David Bourget (Western Ontario)
David Chalmers (ANU, NYU)
Rafael De Clercq
Ezio Di Nucci
Jack Alan Reynolds
Learn more about PhilPapers
Philosophy 68 (266):523 - 539 (1993)
Suppose your friends had to ascribe a single vice to you in large measure, along with any virtues that could be coherently combined with that salient vice. Suppose further that the vice had to be either cowardice or impatience. Which would you choose? I believe almost everyone would choose impatience without hesitation. There are sound moral as well as purely self-regarding reasons for despising cowardice, and to that extent our preference would be reasonable. If we say that a man who is a coward is also compassionate, we know that his compassion cannot be relied upon in any circumstances where it must contend with fear, and if he has a sense of justice, that will be useless if oppression has to be resisted. We cannot even expect him to pursue his own good whenever he perceives that to be hazardous, and so even the self-regarding virtues are corrupted by his dominating vice. On the other hand, a pronounced impatience may seem to be compossible with abundant virtue. Those who are just but cannot patiently endure tyranny are perhaps the most formidable threat to tyranny, and people who boldly go out to seize their own good often fare rather better than those who patiently await its arrival.
|Keywords||No keywords specified (fix it)|
|Categories||categorize this paper)|
Setup an account with your affiliations in order to access resources via your University's proxy server
Configure custom proxy (use this if your affiliation does not provide a proxy)
|Through your library|
References found in this work BETA
No references found.
Citations of this work BETA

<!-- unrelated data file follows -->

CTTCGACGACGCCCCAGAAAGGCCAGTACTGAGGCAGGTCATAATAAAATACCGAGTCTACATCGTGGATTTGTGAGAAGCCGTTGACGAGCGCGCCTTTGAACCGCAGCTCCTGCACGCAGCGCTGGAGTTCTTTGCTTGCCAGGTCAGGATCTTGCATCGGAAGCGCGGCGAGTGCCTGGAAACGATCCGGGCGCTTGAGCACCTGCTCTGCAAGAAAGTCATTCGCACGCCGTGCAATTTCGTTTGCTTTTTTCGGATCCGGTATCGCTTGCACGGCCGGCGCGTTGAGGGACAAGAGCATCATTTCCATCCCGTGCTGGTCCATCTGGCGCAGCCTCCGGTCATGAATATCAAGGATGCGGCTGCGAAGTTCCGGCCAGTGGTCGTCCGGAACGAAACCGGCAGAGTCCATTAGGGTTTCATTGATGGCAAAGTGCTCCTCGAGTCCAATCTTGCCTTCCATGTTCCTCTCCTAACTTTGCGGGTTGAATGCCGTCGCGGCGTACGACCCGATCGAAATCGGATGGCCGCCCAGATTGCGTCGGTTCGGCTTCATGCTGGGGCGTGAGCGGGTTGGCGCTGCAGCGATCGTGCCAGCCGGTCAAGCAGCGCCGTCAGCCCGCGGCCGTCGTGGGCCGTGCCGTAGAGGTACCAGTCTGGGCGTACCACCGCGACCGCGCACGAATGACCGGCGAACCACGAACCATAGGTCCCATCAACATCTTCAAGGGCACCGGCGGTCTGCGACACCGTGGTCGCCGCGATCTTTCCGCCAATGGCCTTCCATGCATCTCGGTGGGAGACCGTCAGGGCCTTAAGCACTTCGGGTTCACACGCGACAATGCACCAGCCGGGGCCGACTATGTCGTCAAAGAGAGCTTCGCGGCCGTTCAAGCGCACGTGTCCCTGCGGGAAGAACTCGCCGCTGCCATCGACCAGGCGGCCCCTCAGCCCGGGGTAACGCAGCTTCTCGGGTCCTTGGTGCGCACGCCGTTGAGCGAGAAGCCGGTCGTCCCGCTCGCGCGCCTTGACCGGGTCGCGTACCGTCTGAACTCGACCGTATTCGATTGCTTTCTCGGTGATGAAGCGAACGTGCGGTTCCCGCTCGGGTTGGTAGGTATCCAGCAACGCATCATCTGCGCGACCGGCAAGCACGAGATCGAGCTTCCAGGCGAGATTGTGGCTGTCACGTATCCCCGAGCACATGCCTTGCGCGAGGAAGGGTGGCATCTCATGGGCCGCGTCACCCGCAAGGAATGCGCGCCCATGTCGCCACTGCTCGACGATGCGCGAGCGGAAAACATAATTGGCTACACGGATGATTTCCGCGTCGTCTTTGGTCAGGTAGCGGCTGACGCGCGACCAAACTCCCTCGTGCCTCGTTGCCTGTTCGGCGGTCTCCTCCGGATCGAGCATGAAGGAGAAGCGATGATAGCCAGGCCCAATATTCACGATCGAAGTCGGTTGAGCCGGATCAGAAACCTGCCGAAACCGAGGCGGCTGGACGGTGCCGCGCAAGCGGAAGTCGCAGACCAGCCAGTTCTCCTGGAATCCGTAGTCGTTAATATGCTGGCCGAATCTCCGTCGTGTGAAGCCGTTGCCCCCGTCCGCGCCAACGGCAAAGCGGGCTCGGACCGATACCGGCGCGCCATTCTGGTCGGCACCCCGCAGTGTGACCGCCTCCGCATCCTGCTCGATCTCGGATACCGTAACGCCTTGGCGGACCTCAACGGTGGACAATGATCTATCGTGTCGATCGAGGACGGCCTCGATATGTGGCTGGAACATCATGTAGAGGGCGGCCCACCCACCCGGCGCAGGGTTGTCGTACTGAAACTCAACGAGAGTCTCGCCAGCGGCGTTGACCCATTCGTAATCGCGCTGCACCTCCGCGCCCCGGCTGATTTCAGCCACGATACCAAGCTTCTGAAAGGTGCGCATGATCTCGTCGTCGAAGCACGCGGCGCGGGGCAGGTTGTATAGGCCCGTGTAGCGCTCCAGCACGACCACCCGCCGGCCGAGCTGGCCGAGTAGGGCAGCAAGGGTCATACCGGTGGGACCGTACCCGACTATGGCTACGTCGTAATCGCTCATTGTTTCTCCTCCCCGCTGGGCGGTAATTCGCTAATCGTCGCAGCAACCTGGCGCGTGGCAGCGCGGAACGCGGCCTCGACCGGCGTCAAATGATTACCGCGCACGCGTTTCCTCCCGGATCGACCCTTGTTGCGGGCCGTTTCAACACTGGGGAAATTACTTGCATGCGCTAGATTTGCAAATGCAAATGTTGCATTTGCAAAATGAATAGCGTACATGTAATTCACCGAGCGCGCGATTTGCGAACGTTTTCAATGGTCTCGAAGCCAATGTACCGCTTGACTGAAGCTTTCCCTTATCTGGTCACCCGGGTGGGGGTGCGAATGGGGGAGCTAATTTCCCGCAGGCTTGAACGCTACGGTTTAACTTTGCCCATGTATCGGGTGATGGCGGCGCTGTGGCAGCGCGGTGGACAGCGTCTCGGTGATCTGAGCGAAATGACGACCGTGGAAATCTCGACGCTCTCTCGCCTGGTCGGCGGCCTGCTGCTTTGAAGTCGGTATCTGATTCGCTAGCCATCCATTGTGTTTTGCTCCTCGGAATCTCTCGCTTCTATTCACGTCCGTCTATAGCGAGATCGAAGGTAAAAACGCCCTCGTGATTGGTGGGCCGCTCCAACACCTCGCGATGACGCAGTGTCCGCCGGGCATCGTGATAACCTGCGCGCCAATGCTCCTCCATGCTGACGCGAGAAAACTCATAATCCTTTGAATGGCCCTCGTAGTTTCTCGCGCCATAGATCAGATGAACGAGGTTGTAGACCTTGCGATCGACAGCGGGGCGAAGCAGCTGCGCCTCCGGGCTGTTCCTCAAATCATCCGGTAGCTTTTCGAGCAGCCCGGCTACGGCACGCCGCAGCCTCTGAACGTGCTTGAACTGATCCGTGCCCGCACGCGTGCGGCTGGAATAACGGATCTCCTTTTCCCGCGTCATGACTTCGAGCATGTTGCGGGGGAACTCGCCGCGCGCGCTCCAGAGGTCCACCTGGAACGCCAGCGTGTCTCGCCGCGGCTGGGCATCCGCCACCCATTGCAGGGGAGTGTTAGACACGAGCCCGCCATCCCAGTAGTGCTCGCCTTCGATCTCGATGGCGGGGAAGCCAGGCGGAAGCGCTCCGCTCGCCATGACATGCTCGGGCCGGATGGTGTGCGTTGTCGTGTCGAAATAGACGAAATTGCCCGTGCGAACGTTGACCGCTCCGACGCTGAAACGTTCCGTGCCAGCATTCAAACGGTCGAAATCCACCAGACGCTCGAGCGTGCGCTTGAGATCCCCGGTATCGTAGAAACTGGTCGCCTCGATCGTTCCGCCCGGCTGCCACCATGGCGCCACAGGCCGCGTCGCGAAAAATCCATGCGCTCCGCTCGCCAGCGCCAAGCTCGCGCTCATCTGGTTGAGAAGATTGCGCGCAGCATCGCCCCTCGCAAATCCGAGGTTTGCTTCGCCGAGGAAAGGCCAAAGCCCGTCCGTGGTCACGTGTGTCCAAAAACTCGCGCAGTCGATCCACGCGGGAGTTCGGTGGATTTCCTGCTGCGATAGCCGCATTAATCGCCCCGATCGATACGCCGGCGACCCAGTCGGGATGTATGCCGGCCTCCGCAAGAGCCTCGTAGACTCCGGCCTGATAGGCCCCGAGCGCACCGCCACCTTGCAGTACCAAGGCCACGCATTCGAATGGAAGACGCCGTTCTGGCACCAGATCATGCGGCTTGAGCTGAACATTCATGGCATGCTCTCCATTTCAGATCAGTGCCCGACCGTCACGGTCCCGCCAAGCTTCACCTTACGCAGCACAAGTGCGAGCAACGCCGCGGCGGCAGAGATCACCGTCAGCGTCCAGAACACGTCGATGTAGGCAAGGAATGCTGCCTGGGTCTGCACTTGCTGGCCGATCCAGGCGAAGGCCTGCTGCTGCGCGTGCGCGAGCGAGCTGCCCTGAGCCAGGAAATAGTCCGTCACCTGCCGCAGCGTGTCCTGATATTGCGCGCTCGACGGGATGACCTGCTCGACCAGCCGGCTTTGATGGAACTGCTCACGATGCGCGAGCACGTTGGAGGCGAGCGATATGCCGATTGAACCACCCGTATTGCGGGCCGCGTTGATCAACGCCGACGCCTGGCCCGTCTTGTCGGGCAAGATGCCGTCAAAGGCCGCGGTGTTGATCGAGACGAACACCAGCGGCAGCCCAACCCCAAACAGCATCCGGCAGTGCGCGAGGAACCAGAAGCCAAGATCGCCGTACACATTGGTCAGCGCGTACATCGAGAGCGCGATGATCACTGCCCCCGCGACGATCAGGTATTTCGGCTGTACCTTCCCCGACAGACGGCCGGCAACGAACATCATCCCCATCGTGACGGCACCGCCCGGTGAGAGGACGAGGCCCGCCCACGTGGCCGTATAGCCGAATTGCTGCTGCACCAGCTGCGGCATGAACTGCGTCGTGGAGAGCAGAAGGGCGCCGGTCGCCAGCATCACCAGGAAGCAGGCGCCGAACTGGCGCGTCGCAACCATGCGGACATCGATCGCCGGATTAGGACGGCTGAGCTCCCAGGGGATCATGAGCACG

Joanna Crossman & Vijayta Doshi (2015). When Not Knowing is a Virtue: A Business Ethics Perspective. Journal of Business Ethics 131 (1):1-8.
Similar books and articles
Elizabeth Pybus (1991). Human Goodness: Generosity and Courage. Harvester Wheatsheaf.
Xinyan Jiang (2007). Courage and Self-Control. The Proceedings of the Twenty-First World Congress of Philosophy 1:59-64.
Per Bauhn (2003). The Value of Courage. Nordic Academic Press.
Linda R. Rabieh (2006). Plato and the Virtue of Courage. Johns Hopkins University Press.
Jonathan J. Sanford (2010). Are You Man Enough? Aristotle and Courage. International Philosophical Quarterly 50 (4):431-445.
Per Bauhn (2007). Two Concepts of Courage. The Proceedings of the Twenty-First World Congress of Philosophy 1:65-68.
Anthony Rudd (2008). Kierkegaard on Patience and the Temporality of the Self: The Virtues of a Being in Time. Journal of Religious Ethics 36 (3):491-509.
Ole-Jørgen Skog (2001). Theorizing About Patience Formation – the Necessity of Conceptual Distinctions. Economics and Philosophy 17 (2):207-219.
Earl E. Shelp (1983). Courage and Tragedy in Clinical Medicine. Journal of Medicine and Philosophy 8 (4):417-429.
Richard Avramenko (2011). Courage: The Politics of Life and Limb. University of Notre Dame Press.
Added to index2010-08-10
Total downloads15 ( #226,477 of 1,789,925 )
Recent downloads (6 months)1 ( #423,018 of 1,789,925 )
How can I increase my downloads?